JavaLoader 1.0 Alpha is Released!

JavaLoader
1.0 is a project I've been talking about off and on for the past 6
months or so, and I'm very happy to announce that a release version is
now complete.

There are several key new features to JavaLoader 1.0,

Dynamic Compilation

Now
if you are working with JavaLoader, you don't have to bundle your Java
code into a jar to load.  You can simply specify to JavaLoader which
directories are your source directories, and JavaLoader will compile
and load them on the fly for you!  JavaLoader will also check to see if
your source code has changed, and re-compile it as necessary! 

For
example, if I wanted to compile and load a HelloWorld.java (that has a
simple 'Hello World' method) in my ./src directory, I could do:


javaloader = createObject("component", "javaloader.JavaLoader").init(sourceDirectories=[expandPath('./src')]);


And then create my HelloWord object as per normal:


<cfset helloWorld = javaloader.create("HelloWorld").init()>
<cfoutput>#helloWorld.hello()#</cfoutput>


No more ANT tasks, no more export to .jars, JavaLoader handles the compilation and deployment of your Java code for you.

ColdFusion Component Dynamic Proxy

For those of you who are not aware of what a Dynamic Proxy
in Java is, it is essentially an Object that can mimic an object that
implements a given set of Interfaces.  The method invocations against
that object are intercepted, and you can essentially do whatever you
like with them.

In JavaLoader 1.0, I've written a Dynamic Proxy that you are able to wrap around a CFC, and thereby make Java Objects think
they are interacting with a native Java object, but are in fact,
talking to your CFC.  When a Java Object calls a method on the Dynamic
Proxy, it is passed through and invoke directly on the CFC transparent
to your Java layer.

For example, the java.lang.Thread Java object can take an instance of the interface java.lang.Runnable in its constructor argument.  Using JavaLoader's Dynamic Proxy, we can pass it what it thinks is an instance of the Runnable Interface, but is in actuality a ColdFusion Component like so:


//give us access to the CFCDynamicProxy
CFCDynamicProxy = javaloaderloader.create("com.compoundtheory.coldfusion.cfc.CFCDynamicProxy");

//create my Runner CFC
myRunner = createObject("component", "MyRunner").init();

//wrap it in a Dynamic Proxy, that implements Runnable
runnerProxy = CFCDynamicProxy.createInstance(myRunner, ["java.lang.Runnable"]);

//pass it to the Thread and call run()
thread = createObject("java", "java.lang.Thread").init(runnerProxy);
thread.run();


…and suddenly we have true seamless communication from Java to ColdFusion components.

This
is actually something I wish I had written three years ago.  It would
have radically altered how I would have written a lot of software.

Spring Integration

A natural progression from the Dynamic Proxy, was to implement a Custom Schema in Spring, so that you could instantiate and dependency inject your ColdFusion components with your Java Objects inside Spring itself.

Initialising
Spring with JavaLoader is covered in the documentation, but to give you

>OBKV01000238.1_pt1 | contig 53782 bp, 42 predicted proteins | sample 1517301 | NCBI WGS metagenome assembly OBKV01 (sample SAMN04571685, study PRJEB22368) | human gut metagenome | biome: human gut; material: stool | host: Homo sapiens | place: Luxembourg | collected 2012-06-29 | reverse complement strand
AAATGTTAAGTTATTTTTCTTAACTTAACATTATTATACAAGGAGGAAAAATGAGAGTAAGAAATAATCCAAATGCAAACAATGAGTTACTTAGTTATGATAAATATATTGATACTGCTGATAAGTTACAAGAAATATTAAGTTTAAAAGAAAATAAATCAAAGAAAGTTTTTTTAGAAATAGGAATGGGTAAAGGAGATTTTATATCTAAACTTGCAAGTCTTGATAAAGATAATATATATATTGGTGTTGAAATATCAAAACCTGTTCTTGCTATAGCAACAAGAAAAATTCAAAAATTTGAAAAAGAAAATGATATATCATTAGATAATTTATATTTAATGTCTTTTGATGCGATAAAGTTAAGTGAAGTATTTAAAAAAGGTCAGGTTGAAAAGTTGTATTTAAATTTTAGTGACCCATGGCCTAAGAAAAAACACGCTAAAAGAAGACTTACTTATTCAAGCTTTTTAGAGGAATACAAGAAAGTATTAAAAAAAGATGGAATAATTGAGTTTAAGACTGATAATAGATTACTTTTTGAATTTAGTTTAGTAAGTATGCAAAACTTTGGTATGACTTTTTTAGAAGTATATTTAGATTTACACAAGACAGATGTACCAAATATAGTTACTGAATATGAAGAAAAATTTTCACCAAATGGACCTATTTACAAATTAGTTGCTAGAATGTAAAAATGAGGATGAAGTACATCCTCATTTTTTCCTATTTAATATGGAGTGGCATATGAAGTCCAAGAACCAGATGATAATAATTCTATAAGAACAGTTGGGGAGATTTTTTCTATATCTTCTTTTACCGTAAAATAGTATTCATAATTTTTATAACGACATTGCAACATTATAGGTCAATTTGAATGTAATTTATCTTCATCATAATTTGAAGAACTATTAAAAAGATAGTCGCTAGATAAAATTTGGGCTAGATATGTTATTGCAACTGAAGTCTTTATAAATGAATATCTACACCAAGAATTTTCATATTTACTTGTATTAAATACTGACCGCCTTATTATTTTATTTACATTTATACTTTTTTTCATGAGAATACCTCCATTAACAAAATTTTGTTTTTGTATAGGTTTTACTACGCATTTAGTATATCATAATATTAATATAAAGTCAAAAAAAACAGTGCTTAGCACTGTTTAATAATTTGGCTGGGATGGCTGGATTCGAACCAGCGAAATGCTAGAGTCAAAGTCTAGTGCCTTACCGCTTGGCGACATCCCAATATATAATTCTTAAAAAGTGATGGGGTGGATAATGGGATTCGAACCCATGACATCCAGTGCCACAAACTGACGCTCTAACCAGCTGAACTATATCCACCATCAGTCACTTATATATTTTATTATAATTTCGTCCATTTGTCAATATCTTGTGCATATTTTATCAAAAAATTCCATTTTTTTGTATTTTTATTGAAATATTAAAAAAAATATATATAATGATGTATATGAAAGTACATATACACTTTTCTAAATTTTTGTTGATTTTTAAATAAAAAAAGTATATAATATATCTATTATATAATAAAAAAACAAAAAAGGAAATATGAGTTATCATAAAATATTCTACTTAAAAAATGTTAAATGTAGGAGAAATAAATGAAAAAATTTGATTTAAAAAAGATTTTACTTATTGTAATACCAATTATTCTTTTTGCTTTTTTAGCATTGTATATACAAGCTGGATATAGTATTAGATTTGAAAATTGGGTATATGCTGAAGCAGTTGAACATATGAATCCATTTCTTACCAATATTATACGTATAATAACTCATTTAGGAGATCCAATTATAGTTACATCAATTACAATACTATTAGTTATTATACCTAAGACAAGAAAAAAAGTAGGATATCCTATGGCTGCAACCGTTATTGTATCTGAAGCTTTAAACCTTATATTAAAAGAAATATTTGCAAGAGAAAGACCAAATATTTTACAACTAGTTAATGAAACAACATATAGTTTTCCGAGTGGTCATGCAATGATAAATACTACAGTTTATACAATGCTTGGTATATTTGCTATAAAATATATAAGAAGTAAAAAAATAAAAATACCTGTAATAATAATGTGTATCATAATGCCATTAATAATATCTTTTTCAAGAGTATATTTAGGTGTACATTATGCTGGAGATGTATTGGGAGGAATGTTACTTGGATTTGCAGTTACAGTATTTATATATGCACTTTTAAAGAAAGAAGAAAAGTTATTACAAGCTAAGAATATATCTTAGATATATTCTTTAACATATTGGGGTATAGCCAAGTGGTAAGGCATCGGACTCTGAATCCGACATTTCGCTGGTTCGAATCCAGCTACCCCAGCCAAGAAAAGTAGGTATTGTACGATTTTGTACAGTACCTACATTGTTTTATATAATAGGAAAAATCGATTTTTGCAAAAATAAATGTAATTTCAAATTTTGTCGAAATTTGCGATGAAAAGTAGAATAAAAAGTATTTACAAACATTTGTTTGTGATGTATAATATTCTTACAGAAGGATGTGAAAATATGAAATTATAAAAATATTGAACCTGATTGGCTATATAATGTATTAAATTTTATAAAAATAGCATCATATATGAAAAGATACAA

a quick taste, once we have Spring running, we can include a CFC in our
spring.xml with:


<coldfusion:cfc id="message"
        script-source="file://home/www/model/Message.cfc"
        script-interfaces="com.IMessage"
        />


Where script-source is the absolute path to the CFC you want to instantiate, and script-interfaces are the Java interfaces that your dynamic proxy will implement, and your CFC has mirrored inside it.

This
Component then gets treated like a normal Spring bean, so it can be
autowired, injected, aop'd and all the usual functionality that a
Spring bean has access to.

There are some downsides to implementing Components inside Spring, so be sure to check out the documentation for more details.

Read More

For more details, have a read of the extended documentation, and have a look at the examples provided in the download.

Since
this has become a far larger project than its original inception, I've
done away with the Riaforge Forum, and have started a new javaloader-dev google group for support and discussion of JavaLoader and Java and ColdFusion integration.

While
I'm very confident in the code that I have written for JavaLoader 1.0,
I decided to call it an Alpha, simply because it has only really been
tested by me and my Unit Tests.  Knowing from experience that users of
Open Source Software have a tendency to use and abuse libraries far
above and beyond what the author had ever originally dreamed led me to
decide to call it Alpha until the community has really had a good
change to play with it.

Please download JavaLoader 1.0, take it for a spin, sign up for the mailing list, and if you find any problems please do let me know.

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Comments

  • mitch rose | August 31, 2009

    congratulations mark! can’t say when i’ll need it but this is a terrific step!

  • Tom de Manincor | August 31, 2009

    Wow!

    This is one of my favorites.

    You’ve managed to continue to shrink the gap between cf and java.

    Like you said, this will alter they way I architect future projects.

    Have you had a chance or planning on providing any benchmarks on Adobe CF8/9 and Railo?